We went downstairs again; the men milled about in the hallway, and the scent of roses grew heavier as I walked towards the back room with my mother, sister, and sister-in-law. There was my uncle, lying on a bed that had been stripped of its sheets, looking so small and thin in his white shroud. His head was covered and his jaw tied with white cloth. Only his face was visible, his head turned upwards, as if he were gazing at something above him. His eyes were closed, his lips slightly drawn back. In life, his smile had been broad, his laugh loud, his teeth large, like an old-time Hollywood actor. This quiet, still body on the bed in the dimly lit room was and wasn’t my uncle. I expected his chest to rise, his eyes to open. For one wild moment, I wanted to shake him, to cry out and ask why he wasn’t waking up. I held on to the foot of the bed and sobbed like a child. My uncle had died.
— — — — — — — — —
Zulfiqar Ali Shah Jamote’s loyalty to Pir Pagara impressed the leader so much that he once publicly proclaimed my uncle to be “the only friend” he had. Others took notice, too, of the young sardar’s willingness to go to jail for his defiance of Bhutto’s power plays in Sindh. Standing up to Bhutto in those days was an act either of immense bravery or a suicide wish; the Prime Minister could be vicious in his lust for power and revenge, but Bhutto eventually backed down in the standoff against my uncle and father, and then he was hanged and the family prestige remained intact, elevated even more by my uncle’s actions.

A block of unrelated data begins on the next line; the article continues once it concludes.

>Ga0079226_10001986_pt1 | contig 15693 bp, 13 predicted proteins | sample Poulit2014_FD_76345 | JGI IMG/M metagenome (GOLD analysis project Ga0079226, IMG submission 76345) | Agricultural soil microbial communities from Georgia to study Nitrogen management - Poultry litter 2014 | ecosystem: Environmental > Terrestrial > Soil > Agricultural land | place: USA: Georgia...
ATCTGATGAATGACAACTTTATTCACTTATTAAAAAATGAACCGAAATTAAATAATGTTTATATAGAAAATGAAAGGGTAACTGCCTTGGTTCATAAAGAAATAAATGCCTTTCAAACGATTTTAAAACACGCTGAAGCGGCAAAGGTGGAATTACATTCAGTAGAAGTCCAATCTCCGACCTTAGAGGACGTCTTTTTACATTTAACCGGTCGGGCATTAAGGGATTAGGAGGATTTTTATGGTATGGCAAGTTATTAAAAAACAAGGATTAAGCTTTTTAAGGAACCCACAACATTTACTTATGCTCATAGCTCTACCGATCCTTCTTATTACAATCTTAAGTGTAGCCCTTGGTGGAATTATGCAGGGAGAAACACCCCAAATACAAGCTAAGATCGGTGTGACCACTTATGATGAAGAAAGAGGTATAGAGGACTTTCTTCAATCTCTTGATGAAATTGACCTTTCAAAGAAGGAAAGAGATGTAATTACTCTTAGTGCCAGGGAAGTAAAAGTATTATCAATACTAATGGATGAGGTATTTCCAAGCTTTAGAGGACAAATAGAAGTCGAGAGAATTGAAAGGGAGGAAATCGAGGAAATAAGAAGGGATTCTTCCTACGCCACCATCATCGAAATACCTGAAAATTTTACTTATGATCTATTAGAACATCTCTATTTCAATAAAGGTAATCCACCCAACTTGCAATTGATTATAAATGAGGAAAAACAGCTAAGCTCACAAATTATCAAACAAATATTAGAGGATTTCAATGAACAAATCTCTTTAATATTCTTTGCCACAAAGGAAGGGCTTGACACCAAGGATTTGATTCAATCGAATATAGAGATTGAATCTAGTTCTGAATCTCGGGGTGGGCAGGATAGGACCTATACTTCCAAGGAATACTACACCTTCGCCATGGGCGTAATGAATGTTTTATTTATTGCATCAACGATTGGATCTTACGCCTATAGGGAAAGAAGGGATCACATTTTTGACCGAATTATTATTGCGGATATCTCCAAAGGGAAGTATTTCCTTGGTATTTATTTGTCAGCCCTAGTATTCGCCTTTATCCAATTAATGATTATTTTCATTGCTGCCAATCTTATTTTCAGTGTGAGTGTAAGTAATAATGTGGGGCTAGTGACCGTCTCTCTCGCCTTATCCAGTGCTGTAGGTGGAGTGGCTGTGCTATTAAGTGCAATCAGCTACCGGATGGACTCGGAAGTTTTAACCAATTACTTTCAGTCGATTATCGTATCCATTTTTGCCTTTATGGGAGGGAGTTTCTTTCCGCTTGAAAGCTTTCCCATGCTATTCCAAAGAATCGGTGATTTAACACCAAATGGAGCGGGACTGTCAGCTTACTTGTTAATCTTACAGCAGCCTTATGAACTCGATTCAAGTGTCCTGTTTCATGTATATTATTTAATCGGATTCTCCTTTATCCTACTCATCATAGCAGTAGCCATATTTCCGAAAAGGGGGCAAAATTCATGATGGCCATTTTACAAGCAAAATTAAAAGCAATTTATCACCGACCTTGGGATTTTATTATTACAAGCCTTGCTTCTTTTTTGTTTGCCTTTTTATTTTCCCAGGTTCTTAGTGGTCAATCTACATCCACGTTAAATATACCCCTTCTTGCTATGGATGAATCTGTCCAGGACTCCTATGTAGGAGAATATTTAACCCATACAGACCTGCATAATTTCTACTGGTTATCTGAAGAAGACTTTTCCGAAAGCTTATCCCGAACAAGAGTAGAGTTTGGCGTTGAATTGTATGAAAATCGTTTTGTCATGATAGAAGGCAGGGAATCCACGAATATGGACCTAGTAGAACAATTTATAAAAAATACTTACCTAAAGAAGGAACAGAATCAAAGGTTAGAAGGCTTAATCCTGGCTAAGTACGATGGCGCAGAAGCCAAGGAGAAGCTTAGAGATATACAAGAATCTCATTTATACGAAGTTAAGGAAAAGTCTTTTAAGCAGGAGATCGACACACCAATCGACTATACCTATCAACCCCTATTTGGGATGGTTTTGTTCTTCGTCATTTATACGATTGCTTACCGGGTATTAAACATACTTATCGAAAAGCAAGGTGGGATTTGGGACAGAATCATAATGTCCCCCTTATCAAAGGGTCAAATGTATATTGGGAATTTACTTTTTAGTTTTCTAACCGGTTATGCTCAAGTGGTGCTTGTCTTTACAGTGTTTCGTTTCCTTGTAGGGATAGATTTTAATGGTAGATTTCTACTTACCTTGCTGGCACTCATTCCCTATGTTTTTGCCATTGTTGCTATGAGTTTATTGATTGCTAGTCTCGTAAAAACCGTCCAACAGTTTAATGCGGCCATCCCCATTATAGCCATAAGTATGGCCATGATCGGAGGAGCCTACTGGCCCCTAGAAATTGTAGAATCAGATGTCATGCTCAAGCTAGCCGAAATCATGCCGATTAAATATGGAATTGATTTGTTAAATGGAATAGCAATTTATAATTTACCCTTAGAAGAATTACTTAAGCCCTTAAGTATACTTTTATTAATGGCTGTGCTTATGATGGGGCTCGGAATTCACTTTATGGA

The people of Sindh began to regard my uncle as an icon: someone to look up to and seek guidance from in difficult times. The landowners of the area had grudgingly accepted the wisdom of his big ideas about modern farming; coupled with the previous decade’s scientific discoveries that heralded the Green Revolution in Pakistan, my uncle and his brother spearheaded a sea change in the manners and methods of the zamindari system. The use of tractors, lab-enhanced and engineered seeds and fertilizer, and an organized and methodical approach to irrigation was at first a mystery, and then an example to be emulated by rivals and allies alike. The innovation spilled over into the construction of the sugar mill, my uncle’s pet project; he foresaw agriculture-based industry as the key to moving away from the limitations of human labor and a political system that determined the allocation of water and other resources according to the whims of those who were in power.
My uncle’s later efforts in the political scene focused on the creation of a new Matiari district, carved out of the existing Hyderabad district during President Musharraf’s devolution drive in 2001. Matiari could step out of the shadow of the larger district run by the Shahs’ political rivals, and receive separate government money for development projects. Zulfiqar pushed the issue at the local level, and when the creation of Matiari district went through, ensured that his eldest son became the district’s nazim, or mayor. This was a canny move, one that earned him envy and ire from those who felt the feudals dominated the Sindhi political scene in order to protect and preserve their own wealth. Nobody could argue, though, that my uncle had put Matiari on the map with his prescience and ambition.